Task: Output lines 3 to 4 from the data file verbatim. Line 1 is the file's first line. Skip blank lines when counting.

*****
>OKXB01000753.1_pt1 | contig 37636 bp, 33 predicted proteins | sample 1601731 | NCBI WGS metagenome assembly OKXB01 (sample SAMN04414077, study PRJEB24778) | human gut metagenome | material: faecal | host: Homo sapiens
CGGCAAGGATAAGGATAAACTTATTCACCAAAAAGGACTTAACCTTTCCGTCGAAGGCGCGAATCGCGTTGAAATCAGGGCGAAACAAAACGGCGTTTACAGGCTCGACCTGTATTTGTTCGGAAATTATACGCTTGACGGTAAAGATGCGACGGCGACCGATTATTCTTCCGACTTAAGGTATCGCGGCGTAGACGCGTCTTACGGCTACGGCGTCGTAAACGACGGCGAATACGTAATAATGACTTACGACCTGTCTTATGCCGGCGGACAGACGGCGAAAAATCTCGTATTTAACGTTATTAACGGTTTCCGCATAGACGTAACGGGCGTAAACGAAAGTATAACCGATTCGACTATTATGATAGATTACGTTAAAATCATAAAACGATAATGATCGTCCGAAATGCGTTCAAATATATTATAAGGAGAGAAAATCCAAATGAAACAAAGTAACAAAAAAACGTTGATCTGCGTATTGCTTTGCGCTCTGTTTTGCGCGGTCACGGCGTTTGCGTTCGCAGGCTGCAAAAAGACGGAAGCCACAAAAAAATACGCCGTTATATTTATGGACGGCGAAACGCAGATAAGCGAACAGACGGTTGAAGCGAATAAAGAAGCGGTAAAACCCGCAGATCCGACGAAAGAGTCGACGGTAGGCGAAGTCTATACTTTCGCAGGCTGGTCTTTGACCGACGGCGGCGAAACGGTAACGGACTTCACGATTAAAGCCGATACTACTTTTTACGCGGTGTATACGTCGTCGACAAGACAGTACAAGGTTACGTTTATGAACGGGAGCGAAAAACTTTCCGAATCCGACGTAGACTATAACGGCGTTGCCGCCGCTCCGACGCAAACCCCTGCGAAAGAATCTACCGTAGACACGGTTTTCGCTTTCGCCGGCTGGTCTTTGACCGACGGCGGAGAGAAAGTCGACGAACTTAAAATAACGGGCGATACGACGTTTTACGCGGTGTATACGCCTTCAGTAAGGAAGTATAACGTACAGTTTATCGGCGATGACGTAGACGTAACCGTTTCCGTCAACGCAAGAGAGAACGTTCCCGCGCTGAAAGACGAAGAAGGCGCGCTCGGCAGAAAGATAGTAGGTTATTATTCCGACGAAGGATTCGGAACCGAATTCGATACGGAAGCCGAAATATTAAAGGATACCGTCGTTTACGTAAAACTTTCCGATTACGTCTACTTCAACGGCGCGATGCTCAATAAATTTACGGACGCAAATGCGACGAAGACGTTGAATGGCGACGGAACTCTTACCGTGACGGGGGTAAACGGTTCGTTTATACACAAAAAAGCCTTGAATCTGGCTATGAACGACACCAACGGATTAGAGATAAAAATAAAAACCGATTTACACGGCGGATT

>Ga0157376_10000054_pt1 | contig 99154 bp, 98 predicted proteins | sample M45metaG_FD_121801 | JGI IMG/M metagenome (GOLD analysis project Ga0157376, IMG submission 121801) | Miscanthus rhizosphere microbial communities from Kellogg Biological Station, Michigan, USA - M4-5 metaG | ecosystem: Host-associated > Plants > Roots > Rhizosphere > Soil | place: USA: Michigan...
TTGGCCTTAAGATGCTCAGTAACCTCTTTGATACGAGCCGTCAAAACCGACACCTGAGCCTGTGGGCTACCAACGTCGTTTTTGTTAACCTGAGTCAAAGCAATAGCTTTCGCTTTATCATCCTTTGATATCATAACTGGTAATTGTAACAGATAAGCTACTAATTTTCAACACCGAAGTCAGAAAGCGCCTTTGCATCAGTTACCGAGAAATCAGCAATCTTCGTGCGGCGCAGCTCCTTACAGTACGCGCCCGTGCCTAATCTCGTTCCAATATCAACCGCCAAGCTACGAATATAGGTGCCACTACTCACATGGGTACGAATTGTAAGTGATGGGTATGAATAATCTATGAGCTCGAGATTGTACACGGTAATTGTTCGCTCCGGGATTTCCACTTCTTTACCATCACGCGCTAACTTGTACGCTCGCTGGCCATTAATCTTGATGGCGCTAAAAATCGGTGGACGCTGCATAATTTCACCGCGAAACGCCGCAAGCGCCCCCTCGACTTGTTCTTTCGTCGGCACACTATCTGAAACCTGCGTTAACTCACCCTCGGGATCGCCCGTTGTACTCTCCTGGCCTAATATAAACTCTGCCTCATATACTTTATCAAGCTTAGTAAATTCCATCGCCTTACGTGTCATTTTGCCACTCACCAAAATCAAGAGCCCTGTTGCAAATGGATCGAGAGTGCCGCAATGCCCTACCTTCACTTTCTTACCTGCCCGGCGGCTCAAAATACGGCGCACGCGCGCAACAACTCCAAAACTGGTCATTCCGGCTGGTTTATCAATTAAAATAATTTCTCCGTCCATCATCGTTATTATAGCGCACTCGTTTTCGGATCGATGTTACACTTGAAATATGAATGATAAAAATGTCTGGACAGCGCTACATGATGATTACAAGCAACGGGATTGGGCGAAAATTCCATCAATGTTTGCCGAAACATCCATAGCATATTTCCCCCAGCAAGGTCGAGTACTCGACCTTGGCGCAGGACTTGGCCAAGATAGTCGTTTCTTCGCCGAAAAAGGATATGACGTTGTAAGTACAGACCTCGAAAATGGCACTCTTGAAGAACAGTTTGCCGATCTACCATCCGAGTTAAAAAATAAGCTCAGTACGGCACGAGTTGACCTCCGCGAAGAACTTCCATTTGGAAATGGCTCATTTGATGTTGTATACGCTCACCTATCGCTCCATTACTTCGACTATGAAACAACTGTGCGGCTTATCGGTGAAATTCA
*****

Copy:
>Ga0157376_10000054_pt1 | contig 99154 bp, 98 predicted proteins | sample M45metaG_FD_121801 | JGI IMG/M metagenome (GOLD analysis project Ga0157376, IMG submission 121801) | Miscanthus rhizosphere microbial communities from Kellogg Biological Station, Michigan, USA - M4-5 metaG | ecosystem: Host-associated > Plants > Roots > Rhizosphere > Soil | place: USA: Michigan...
TTGGCCTTAAGATGCTCAGTAACCTCTTTGATACGAGCCGTCAAAACCGACACCTGAGCCTGTGGGCTACCAACGTCGTTTTTGTTAACCTGAGTCAAAGCAATAGCTTTCGCTTTATCATCCTTTGATATCATAACTGGTAATTGTAACAGATAAGCTACTAATTTTCAACACCGAAGTCAGAAAGCGCCTTTGCATCAGTTACCGAGAAATCAGCAATCTTCGTGCGGCGCAGCTCCTTACAGTACGCGCCCGTGCCTAATCTCGTTCCAATATCAACCGCCAAGCTACGAATATAGGTGCCACTACTCACATGGGTACGAATTGTAAGTGATGGGTATGAATAATCTATGAGCTCGAGATTGTACACGGTAATTGTTCGCTCCGGGATTTCCACTTCTTTACCATCACGCGCTAACTTGTACGCTCGCTGGCCATTAATCTTGATGGCGCTAAAAATCGGTGGACGCTGCATAATTTCACCGCGAAACGCCGCAAGCGCCCCCTCGACTTGTTCTTTCGTCGGCACACTATCTGAAACCTGCGTTAACTCACCCTCGGGATCGCCCGTTGTACTCTCCTGGCCTAATATAAACTCTGCCTCATATACTTTATCAAGCTTAGTAAATTCCATCGCCTTACGTGTCATTTTGCCACTCACCAAAATCAAGAGCCCTGTTGCAAATGGATCGAGAGTGCCGCAATGCCCTACCTTCACTTTCTTACCTGCCCGGCGGCTCAAAATACGGCGCACGCGCGCAACAACTCCAAAACTGGTCATTCCGGCTGGTTTATCAATTAAAATAATTTCTCCGTCCATCATCGTTATTATAGCGCACTCGTTTTCGGATCGATGTTACACTTGAAATATGAATGATAAAAATGTCTGGACAGCGCTACATGATGATTACAAGCAACGGGATTGGGCGAAAATTCCATCAATGTTTGCCGAAACATCCATAGCATATTTCCCCCAGCAAGGTCGAGTACTCGACCTTGGCGCAGGACTTGGCCAAGATAGTCGTTTCTTCGCCGAAAAAGGATATGACGTTGTAAGTACAGACCTCGAAAATGGCACTCTTGAAGAACAGTTTGCCGATCTACCATCCGAGTTAAAAAATAAGCTCAGTACGGCACGAGTTGACCTCCGCGAAGAACTTCCATTTGGAAATGGCTCATTTGATGTTGTATACGCTCACCTATCGCTCCATTACTTCGACTATGAAACAACTGTGCGGCTTATCGGTGAAATTCA